When you start building a product, your first goal is to make sure it works. It doesn't need all the bells and whistles you anticipate it will house in the future, only the most important ones. The ones that will set you apart and lay the foundation for everything your product could become.
This is referred to as your MVP (minimum viable product).
In constructing a brand for your software, taking a similar approach is essential. Specifically, you build a brand around a specific user base. It doesn't cover everyone you anticipate this product could serve, only the ones who would find it most valuable. The ones who will see you as set apart from any other option they have.
This would be referred to as your MVC (most valued customer).
By focusing on them and them alone, you can tailor your messaging, your identity, your marketing, everything you do is focused around them. Which is helpful, given that it is impossible speak with impact to a generalized crowd.
Have the courage to focus on your most valued customer. They will thank you for it and you'll make something amazing as a result.
A brand is not a logo, it's not a product, it's not your reputation, it's not your name, so what is it?
A brand is the gut-feeling someone has toward your business. You make them feel a certain way through your company's behavior, it's appearance, and the experiences you provide.
All of this to say that making someone feel a certain way requires you, the business owner, to stop thinking about yourself and think about how you will impact someone else.
It doesn't matter what you like, what matters is what the person you are making this company for likes.
It doesn't matter if you don't like the name of your company, what matters is how it impacts your user.
It doesn't matter that you don't like your logo, what matters is how easy it is for your ideal customer to recognize it.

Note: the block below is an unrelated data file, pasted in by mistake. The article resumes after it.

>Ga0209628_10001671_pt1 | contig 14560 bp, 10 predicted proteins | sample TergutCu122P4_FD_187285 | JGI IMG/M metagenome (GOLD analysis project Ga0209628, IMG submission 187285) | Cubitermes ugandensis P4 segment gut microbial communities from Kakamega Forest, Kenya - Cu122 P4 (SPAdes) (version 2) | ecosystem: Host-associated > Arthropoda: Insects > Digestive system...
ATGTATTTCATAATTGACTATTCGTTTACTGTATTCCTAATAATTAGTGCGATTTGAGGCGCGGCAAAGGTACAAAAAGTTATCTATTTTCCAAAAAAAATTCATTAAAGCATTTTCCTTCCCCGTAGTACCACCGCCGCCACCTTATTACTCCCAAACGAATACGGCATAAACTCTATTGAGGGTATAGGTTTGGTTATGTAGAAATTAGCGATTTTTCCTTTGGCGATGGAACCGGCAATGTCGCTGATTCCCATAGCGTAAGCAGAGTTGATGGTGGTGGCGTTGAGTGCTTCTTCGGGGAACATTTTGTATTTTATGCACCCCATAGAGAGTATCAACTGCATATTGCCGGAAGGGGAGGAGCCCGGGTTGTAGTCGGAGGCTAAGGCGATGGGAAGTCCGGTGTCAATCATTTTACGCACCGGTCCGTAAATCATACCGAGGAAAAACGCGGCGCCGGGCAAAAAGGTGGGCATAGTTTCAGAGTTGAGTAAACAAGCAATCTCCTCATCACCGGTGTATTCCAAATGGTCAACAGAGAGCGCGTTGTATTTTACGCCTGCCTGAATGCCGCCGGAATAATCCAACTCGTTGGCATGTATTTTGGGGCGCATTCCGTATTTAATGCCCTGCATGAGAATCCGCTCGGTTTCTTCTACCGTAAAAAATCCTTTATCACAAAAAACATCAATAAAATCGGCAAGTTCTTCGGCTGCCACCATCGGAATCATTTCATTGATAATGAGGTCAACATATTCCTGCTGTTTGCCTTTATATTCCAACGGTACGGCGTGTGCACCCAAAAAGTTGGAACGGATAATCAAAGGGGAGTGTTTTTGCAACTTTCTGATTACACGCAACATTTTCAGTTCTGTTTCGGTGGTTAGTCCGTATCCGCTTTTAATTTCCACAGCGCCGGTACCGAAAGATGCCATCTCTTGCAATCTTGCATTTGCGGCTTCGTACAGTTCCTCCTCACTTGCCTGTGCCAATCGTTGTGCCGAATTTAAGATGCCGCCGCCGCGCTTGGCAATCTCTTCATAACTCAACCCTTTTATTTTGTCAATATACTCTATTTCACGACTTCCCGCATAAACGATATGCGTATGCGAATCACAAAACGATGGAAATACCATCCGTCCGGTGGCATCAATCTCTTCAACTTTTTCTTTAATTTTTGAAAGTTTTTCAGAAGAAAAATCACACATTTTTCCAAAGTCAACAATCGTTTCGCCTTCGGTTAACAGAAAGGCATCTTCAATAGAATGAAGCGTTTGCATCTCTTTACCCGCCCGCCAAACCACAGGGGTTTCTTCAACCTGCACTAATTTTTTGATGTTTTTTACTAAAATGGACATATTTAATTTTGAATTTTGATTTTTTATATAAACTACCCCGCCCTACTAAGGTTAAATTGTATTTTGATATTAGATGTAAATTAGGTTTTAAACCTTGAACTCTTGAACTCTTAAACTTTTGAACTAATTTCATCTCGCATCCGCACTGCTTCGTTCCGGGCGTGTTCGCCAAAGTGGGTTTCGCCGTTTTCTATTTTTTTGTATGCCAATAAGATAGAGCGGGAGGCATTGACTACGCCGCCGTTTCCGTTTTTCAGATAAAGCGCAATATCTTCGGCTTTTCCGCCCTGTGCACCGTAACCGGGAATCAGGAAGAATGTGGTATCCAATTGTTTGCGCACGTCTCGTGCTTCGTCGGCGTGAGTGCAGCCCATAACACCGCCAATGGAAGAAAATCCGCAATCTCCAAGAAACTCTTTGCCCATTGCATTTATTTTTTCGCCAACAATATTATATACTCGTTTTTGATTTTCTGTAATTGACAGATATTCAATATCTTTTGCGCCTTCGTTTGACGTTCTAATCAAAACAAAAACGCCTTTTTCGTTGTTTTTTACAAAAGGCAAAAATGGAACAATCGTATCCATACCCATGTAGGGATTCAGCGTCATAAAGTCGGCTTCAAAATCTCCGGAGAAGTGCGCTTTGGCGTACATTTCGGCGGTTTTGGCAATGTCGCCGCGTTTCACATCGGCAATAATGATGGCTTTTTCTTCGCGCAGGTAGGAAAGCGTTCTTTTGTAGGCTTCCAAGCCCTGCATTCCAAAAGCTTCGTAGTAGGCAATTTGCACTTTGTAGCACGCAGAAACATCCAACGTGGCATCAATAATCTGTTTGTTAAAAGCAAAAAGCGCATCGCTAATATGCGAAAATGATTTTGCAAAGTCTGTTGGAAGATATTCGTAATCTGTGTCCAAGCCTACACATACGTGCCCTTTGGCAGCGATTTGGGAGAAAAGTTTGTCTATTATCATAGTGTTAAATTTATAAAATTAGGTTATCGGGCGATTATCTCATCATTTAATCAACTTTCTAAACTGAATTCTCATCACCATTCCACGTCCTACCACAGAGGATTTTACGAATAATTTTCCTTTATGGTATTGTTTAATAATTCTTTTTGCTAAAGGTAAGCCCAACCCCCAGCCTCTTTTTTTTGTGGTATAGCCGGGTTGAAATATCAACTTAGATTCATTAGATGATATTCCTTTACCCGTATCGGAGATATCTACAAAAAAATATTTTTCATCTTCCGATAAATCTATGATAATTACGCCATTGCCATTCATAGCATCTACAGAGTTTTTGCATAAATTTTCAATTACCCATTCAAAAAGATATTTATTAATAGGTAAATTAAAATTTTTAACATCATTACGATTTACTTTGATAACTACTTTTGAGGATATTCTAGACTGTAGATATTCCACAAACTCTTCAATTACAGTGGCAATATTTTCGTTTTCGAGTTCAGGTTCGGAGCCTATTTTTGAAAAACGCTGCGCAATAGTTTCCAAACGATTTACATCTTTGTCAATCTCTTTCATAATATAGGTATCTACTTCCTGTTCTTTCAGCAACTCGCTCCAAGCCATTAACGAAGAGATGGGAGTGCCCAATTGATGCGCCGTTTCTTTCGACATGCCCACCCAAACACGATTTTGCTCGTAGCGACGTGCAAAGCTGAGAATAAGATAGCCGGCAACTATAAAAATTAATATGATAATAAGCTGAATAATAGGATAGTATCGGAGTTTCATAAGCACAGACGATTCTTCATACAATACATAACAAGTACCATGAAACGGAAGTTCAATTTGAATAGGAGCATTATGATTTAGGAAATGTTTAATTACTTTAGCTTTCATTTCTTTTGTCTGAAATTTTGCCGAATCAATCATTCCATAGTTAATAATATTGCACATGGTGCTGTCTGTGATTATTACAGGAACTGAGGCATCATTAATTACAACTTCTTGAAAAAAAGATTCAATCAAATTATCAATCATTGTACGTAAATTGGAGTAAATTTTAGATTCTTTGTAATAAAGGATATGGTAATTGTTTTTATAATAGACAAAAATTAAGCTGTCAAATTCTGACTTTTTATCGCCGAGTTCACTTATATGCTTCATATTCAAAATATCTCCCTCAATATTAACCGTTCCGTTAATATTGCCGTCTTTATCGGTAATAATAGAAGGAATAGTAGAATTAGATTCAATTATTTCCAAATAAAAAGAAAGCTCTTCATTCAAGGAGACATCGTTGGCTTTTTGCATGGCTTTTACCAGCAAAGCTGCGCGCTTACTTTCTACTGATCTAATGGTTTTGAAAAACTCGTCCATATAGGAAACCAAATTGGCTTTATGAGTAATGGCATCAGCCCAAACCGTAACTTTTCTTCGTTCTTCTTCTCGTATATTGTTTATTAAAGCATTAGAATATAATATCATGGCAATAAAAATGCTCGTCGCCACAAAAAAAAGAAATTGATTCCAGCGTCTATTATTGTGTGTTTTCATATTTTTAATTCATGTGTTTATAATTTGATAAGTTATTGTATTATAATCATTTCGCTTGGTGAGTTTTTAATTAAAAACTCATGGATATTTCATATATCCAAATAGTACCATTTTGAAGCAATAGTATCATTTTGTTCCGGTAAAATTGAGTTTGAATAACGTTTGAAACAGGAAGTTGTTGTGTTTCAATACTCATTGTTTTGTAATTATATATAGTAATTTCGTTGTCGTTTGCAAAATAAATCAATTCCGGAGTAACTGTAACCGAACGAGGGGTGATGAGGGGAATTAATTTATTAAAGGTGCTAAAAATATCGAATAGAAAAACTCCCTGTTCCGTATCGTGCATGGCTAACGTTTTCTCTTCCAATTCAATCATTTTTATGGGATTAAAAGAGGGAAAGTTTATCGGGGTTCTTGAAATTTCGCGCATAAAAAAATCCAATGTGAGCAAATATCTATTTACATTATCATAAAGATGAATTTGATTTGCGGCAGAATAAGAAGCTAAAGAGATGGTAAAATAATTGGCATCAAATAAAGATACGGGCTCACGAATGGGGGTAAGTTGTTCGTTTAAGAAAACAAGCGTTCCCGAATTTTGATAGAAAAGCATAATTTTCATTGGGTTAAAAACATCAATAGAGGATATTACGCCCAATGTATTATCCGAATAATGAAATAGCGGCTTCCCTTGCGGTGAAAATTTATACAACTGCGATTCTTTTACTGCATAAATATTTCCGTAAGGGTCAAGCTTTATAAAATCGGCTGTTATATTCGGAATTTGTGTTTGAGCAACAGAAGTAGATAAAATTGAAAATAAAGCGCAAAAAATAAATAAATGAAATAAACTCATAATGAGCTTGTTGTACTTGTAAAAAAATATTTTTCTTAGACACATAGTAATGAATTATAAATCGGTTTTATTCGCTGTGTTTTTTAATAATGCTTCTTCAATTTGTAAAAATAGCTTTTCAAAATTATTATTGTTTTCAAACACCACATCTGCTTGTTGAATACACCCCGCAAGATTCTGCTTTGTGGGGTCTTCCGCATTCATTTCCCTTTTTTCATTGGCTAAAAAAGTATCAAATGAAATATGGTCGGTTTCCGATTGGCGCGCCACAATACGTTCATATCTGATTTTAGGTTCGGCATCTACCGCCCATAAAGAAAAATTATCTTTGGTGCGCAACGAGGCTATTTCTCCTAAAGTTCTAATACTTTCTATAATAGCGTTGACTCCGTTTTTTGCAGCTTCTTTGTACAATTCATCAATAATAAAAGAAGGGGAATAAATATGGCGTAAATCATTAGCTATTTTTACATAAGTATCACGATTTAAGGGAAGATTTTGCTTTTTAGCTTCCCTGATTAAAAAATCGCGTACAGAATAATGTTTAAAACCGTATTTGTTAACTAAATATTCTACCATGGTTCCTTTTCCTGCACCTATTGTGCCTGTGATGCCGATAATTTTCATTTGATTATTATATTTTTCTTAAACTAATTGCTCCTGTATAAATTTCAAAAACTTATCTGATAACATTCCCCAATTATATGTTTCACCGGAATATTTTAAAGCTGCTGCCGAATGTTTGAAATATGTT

You get the picture.
The beauty of this, is that the pressure is taken off of you and your subjective standards, and instead focused on how much you can affect someone else.
It's not about you.
New projects are exciting. After leaving a kickoff meeting with a client, it's impossible not to get amped about the work that is going to be created. The problem is that all the excitement propels my lizard brain to override anything strategic and necessary to ensure the project runs smoothly. This rarely happens because I have checklists and things of the like reference, but it happens.
Here is the number one thing I've learned this month from a design project: get ALL the copy finalized before handing off to a designer.
Before starting, it is completely my fault as the designer if I don't ask for all the necessary materials upfront to get the project moving and on track to be seamless. With that in mind, here is why it's important to get all the copy needed for a project upfront and ready to go:
Type rules the design
Because typography is the core of all graphic communication, if the verbiage changes, so does the design. For example, developing a series of covers for a magazine is going to be seamless if all of the titles have a similar structure (say a 1-2 word headline and a 3-5 word subhead). Easy to manage.
But if the headline length varies from 2-20 words, more thought will go into the initial strategy of making all the covers uniform.
Things fall through the cracks if not packaged succinctly
Hand a designer one word doc with final copy and the transition from ugly word doc to beautiful PDF is easy. Multiple docs with Frankenstein-like parts that need to be communicated in separate emails, things are bound to go haywire. Granted, things do change. But the point is to get as close as humanly possible to final copy before handing off to a designer.
This small shift of getting finalized copy will save you weeks on your next project, guaranteed. Whether you are a designer or someone working with a designer, everyone involved in the project will be happier with getting all copy before moving into design.